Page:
(We now return to our regularly scheduled programming.)
For those of you that use cell phones, and I’m assuming that’s a majority of you, you may have noticed that when calling someone, you can sometimes hear yourself through the other end. It may only last for a couple of seconds as the person on the other end switches their hand position or something, but it’s kinda neat.
Alternatively, if you continue to hear yourself talk as you’re talking, it can get incredibly distracting. I christen this phenomenon the Constant Cell Phone Echo. What it boils down to is your ability to hear yourself a second after each word you say is said. Also, your ability to hear yourself as you speak plays into the distraction factor. For instance, while this is occurring, you may hear something like “How-ow are-re you-ou doing-oing?”. The delay may be shorter or greater than this, depending on a variety of factors. As such, it is still distracting to most.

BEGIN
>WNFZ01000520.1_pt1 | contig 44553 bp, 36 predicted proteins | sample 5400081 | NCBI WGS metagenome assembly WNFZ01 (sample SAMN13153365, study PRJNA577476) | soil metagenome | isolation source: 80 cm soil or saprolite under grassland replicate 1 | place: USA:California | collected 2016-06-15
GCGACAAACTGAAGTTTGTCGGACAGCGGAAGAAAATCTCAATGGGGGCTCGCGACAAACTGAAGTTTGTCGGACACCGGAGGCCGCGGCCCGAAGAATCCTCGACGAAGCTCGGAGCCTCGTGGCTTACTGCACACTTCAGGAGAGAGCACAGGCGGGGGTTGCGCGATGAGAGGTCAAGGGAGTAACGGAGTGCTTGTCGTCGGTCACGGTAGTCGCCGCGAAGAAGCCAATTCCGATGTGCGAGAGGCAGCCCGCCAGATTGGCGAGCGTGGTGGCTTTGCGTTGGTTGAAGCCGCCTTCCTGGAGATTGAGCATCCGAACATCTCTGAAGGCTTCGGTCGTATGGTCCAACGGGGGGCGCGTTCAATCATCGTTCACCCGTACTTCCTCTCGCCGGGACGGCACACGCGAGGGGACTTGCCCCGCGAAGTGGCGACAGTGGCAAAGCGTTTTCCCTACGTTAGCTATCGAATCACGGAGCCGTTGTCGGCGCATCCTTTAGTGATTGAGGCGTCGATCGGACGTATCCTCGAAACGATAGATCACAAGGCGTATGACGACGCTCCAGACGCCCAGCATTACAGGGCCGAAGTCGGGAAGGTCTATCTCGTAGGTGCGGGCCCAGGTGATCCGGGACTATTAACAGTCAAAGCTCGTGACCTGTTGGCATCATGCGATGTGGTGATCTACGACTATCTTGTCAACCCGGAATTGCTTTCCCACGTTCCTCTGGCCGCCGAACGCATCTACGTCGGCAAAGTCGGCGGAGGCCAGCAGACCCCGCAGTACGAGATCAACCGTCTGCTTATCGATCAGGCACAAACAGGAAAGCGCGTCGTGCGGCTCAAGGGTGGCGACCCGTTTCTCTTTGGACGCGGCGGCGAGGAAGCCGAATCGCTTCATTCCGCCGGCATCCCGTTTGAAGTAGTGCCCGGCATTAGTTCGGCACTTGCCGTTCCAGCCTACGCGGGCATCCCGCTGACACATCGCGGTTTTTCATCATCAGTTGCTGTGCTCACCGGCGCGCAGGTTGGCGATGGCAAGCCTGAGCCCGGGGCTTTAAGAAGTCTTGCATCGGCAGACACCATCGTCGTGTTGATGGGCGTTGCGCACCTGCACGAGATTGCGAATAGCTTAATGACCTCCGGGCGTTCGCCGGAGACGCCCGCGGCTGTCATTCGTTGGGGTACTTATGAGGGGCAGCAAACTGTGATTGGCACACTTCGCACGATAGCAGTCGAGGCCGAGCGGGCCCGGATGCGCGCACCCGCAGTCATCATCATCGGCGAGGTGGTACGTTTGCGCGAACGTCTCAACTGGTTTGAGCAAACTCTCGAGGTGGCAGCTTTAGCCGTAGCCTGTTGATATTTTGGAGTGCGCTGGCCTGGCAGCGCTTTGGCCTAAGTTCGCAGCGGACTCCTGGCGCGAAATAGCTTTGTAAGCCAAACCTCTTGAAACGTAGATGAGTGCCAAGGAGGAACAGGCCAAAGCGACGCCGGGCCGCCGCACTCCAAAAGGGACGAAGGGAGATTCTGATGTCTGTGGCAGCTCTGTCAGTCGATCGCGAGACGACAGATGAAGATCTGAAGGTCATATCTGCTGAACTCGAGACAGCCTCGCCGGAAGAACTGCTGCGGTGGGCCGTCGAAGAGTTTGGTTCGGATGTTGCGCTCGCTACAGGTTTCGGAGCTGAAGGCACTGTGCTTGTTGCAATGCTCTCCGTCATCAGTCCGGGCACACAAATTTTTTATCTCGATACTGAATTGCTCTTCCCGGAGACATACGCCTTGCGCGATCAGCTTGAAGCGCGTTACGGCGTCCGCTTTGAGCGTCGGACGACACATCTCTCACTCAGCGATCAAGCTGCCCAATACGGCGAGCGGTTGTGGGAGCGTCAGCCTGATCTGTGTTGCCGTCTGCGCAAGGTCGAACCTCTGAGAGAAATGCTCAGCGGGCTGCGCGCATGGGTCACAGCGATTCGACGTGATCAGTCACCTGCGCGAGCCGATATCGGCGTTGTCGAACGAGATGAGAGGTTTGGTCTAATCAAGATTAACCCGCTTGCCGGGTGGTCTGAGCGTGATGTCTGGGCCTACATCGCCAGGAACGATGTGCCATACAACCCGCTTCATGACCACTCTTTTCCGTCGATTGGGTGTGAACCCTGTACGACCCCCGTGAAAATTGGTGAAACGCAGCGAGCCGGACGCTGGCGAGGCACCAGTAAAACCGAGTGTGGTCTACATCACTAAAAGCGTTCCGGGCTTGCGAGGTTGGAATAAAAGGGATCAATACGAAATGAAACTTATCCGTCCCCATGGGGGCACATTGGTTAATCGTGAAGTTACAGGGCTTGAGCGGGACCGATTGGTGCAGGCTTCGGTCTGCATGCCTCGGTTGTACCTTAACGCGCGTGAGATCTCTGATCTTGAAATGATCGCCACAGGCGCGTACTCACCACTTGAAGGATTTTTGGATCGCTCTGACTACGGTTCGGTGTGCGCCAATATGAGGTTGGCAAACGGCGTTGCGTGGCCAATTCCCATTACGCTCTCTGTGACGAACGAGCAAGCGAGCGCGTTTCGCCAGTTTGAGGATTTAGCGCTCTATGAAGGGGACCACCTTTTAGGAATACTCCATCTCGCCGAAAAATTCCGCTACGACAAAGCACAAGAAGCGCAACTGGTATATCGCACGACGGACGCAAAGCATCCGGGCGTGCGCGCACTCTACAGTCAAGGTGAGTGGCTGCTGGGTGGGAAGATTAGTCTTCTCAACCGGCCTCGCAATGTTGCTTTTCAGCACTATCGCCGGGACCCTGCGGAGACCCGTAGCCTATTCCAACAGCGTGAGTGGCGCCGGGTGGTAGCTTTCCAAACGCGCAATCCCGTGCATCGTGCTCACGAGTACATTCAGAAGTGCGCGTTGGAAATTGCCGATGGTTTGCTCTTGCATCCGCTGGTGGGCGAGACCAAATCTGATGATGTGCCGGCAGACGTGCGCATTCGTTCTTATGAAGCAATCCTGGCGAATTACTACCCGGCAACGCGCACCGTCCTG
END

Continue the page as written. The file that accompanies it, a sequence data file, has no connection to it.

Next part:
Then again, this technique is sometimes used intentionally. You may have noticed in things like live TV news broadcasts that the anchor or reporter has some earbud in their ear. It’s not to jam out during the show; rather, it’s used so that the person speaking is able to hear what they’ve spoken, and make corrections to errors as necessary if they are able to catch it on the repeat. It also gives them a more clarified version of how they are sounding to their television audience.
Meanwhile, we turn now back to phones that do this. As many of us are not attuned to the constant echo, we get disoriented by it when we’re trying to talk. It is detrimental to a conversation, and is an overall annoyance. It serves no purpose, and, therefore, must be obliterated in some manner from this ever-changing technology.
Let Constant Cell Phone Echo Die
Photo Credits: Here